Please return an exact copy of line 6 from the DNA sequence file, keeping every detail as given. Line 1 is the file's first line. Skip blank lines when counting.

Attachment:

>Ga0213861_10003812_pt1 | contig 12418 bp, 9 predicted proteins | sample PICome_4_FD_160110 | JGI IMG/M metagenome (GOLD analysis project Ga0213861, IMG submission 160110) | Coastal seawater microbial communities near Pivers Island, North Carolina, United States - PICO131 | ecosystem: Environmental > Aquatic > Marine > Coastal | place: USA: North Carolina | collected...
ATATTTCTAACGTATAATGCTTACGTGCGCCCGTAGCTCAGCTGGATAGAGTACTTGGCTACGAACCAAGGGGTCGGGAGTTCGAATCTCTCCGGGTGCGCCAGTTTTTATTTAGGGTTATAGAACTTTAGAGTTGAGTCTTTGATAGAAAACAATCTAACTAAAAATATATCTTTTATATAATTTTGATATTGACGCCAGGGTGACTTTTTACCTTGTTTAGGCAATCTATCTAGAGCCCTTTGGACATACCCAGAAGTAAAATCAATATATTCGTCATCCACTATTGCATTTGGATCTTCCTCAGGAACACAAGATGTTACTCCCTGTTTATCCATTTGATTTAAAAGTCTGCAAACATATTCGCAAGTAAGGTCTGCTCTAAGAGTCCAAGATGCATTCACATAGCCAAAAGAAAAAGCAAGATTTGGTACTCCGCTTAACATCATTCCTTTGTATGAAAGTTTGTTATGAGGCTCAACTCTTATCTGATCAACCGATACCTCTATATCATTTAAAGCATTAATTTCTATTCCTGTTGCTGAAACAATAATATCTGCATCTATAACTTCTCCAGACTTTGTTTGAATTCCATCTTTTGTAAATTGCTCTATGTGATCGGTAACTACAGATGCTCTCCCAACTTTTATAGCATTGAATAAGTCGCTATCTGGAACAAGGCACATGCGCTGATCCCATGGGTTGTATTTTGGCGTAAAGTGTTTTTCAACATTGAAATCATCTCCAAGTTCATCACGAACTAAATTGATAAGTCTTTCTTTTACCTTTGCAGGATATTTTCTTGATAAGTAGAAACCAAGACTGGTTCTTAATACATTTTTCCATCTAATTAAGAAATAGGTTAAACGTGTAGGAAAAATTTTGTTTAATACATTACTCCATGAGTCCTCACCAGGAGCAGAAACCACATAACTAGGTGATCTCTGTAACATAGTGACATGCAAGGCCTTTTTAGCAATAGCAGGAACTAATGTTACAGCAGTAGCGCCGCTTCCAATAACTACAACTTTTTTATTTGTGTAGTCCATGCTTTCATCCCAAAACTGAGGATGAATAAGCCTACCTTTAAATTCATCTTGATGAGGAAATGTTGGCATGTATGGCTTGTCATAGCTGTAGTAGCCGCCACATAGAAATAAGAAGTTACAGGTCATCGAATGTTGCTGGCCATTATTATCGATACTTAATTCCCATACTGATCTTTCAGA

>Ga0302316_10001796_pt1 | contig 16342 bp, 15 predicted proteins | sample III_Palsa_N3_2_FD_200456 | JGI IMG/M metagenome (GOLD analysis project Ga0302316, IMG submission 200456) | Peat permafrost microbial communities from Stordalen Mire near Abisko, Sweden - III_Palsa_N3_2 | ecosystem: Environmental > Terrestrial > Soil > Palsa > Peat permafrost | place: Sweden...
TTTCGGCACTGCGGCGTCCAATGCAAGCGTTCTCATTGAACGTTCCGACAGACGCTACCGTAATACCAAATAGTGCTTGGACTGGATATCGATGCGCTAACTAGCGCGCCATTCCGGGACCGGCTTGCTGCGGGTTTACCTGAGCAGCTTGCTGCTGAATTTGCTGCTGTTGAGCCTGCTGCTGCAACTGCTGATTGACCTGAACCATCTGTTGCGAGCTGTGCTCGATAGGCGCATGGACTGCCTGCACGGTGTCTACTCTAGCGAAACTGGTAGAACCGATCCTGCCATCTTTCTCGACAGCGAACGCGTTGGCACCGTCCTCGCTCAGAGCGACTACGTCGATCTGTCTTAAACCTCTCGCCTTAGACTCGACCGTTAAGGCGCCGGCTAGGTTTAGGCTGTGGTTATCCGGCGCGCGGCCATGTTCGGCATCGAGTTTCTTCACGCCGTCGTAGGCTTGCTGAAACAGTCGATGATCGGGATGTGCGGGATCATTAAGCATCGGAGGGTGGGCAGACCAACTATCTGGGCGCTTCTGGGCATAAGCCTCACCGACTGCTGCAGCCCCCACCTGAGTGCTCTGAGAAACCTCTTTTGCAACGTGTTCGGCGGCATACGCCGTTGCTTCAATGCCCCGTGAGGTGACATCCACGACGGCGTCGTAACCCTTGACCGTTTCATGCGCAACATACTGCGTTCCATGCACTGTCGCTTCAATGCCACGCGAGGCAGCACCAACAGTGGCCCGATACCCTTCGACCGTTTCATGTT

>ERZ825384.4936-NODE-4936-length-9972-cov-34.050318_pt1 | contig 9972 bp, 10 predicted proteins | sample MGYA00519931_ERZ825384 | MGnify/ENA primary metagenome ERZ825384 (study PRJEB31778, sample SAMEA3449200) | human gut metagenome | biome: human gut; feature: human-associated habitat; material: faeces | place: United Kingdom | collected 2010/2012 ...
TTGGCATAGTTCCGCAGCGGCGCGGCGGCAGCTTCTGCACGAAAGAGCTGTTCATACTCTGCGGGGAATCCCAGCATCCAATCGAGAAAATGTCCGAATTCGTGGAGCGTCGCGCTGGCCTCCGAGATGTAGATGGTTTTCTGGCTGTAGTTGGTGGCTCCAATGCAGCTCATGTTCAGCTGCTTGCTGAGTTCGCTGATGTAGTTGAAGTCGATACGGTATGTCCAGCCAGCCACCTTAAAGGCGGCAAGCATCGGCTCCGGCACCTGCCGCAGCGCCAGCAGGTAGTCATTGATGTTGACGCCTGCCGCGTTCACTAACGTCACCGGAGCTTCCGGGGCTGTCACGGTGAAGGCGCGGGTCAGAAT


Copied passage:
TTGGCATAGTTCCGCAGCGGCGCGGCGGCAGCTTCTGCACGAAAGAGCTGTTCATACTCTGCGGGGAATCCCAGCATCCAATCGAGAAAATGTCCGAATTCGTGGAGCGTCGCGCTGGCCTCCGAGATGTAGATGGTTTTCTGGCTGTAGTTGGTGGCTCCAATGCAGCTCATGTTCAGCTGCTTGCTGAGTTCGCTGATGTAGTTGAAGTCGATACGGTATGTCCAGCCAGCCACCTTAAAGGCGGCAAGCATCGGCTCCGGCACCTGCCGCAGCGCCAGCAGGTAGTCATTGATGTTGACGCCTGCCGCGTTCACTAACGTCACCGGAGCTTCCGGGGCTGTCACGGTGAAGGCGCGGGTCAGAAT